Ep. 54 A Warmup with a Wide Range.

In this episode, Sara introduces you to a new warmup that really works the entire range, from bottom to top. It covers an octave and a half, and functions as a way to work the lower and higher range to blend them together more freely. Be Sociable, Share!

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    In this episode, Sara introduces you to a new warmup that really works the entire range, from bottom to top. It covers an octave and a half, and functions as a way to work the lower and higher range to blend them together more freely.

    Be Sociable, Share!
      • Luzgonzalez1130

        Pretty cool stuff. It makes soooo much sense now to me you have a high strong voice and i had been taught to not push the voice to warm up and the excercises you do start higher cause like you said my chest voice is always being practiced by all the talking i do. Incredible thank you for your knowledge and videos.

      • Olga

        thank you so much!!!

      • Guest Singer

        I just started lessons with a new teacher, who stresses the importance of singing with the vocal chords closed. Therefore she cautions against singing too light during warm ups because it lets too much air through the chords. She says air coming through the chords causes inflammation. So when I see you stressing singing with the low end of the head voice in a light manner, that seems to contradict what I’m being taught. Any thoughts on this? Thank you.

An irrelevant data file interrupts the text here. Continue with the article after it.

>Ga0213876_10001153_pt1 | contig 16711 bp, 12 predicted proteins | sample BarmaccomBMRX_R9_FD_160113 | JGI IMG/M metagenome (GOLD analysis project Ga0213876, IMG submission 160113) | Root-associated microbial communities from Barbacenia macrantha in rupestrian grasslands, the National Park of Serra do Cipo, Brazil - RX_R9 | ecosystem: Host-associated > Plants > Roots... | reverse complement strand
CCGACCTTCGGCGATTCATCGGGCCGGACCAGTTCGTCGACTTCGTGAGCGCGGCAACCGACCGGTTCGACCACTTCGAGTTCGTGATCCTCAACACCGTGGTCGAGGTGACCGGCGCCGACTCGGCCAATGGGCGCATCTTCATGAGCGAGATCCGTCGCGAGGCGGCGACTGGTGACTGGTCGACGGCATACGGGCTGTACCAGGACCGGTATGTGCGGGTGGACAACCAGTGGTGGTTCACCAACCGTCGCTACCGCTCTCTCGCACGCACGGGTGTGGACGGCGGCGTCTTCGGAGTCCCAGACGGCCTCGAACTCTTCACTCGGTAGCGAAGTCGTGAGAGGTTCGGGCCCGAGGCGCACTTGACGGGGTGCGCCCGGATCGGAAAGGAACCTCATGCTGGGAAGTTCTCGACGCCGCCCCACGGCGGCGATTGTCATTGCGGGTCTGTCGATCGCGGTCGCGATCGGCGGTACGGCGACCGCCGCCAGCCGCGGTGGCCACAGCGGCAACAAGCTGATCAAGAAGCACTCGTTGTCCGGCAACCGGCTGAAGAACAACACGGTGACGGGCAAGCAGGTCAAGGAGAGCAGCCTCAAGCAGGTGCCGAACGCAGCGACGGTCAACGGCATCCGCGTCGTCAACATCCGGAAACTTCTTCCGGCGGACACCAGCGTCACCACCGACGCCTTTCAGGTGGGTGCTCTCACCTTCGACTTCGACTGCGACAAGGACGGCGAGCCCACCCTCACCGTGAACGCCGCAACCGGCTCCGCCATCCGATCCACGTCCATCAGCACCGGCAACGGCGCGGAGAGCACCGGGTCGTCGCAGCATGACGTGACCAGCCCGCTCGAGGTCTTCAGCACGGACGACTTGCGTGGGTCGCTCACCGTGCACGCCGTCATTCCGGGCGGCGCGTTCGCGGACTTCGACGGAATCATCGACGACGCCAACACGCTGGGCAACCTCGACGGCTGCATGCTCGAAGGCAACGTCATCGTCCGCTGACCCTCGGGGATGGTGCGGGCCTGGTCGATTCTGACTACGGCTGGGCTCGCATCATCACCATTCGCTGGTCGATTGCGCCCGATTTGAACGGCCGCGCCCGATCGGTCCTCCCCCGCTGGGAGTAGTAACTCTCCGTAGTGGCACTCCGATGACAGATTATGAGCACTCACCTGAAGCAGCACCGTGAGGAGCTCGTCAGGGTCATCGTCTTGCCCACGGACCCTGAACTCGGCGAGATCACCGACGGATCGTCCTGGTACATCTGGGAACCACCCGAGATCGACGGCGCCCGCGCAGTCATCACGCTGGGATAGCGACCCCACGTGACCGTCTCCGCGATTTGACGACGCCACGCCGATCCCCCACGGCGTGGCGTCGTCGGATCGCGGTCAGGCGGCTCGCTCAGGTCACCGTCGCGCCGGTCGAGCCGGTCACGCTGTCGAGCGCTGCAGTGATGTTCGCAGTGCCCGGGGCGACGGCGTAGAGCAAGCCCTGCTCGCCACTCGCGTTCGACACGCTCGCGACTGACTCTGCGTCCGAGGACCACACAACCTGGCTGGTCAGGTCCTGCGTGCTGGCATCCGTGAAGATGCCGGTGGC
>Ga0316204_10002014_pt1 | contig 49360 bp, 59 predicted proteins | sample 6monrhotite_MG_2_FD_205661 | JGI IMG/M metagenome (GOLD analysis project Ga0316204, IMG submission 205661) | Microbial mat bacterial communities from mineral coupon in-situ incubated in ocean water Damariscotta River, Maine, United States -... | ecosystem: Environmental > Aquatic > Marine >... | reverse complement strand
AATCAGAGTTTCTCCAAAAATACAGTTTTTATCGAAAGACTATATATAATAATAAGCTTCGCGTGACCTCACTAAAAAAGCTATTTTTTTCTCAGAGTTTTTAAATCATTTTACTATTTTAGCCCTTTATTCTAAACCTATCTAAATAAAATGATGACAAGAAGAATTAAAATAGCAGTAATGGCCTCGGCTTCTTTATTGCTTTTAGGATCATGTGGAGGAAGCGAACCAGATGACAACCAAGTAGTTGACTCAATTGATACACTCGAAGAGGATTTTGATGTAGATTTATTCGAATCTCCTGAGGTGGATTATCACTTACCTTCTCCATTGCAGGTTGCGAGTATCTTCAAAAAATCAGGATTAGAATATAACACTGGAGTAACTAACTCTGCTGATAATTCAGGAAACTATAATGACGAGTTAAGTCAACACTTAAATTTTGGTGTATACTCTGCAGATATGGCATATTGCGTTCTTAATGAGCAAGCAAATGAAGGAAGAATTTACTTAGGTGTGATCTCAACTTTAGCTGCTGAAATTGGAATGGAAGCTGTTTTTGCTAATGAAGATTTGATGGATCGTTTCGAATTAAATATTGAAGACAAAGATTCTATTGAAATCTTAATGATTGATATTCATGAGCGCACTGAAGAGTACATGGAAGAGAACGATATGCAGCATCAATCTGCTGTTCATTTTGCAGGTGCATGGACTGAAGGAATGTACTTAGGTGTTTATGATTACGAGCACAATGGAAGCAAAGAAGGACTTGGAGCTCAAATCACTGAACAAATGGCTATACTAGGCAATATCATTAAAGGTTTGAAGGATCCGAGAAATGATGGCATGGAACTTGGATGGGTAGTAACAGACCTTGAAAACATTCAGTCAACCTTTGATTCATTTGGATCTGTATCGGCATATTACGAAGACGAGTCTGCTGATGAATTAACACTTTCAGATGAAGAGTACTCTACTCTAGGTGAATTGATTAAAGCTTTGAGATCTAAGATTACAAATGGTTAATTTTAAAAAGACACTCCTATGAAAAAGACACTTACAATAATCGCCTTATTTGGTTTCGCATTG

• saraleib

        GREAT point. Your teacher sounds like he/she really knows what’s up, which is great. We ARE supposed to sing with the vocal cords closed, but most beginning singers don’t know what that means. Many people default to this airy sound, letting too much air through the cords as they sing. But it takes a lot more physiological awareness to do so (for example: “Sing with your cords closed” isn’t a really helpful directive unless you have a teacher there to give you a specific bright vowel–I would do [ae]– and part of the range to do so in). Most beginning singers need to use that part of the range before they learn to get a more specific, brighter tone with the vocal cords closing as closely as possible. Does that make sense?

        This, I think , is a great reminder that neither SingingTV.com nor YouTube should be a sole means for voice lessons, and that most information found online is for relative beginners. Any intense study requires someone there to listen and guide a student in person!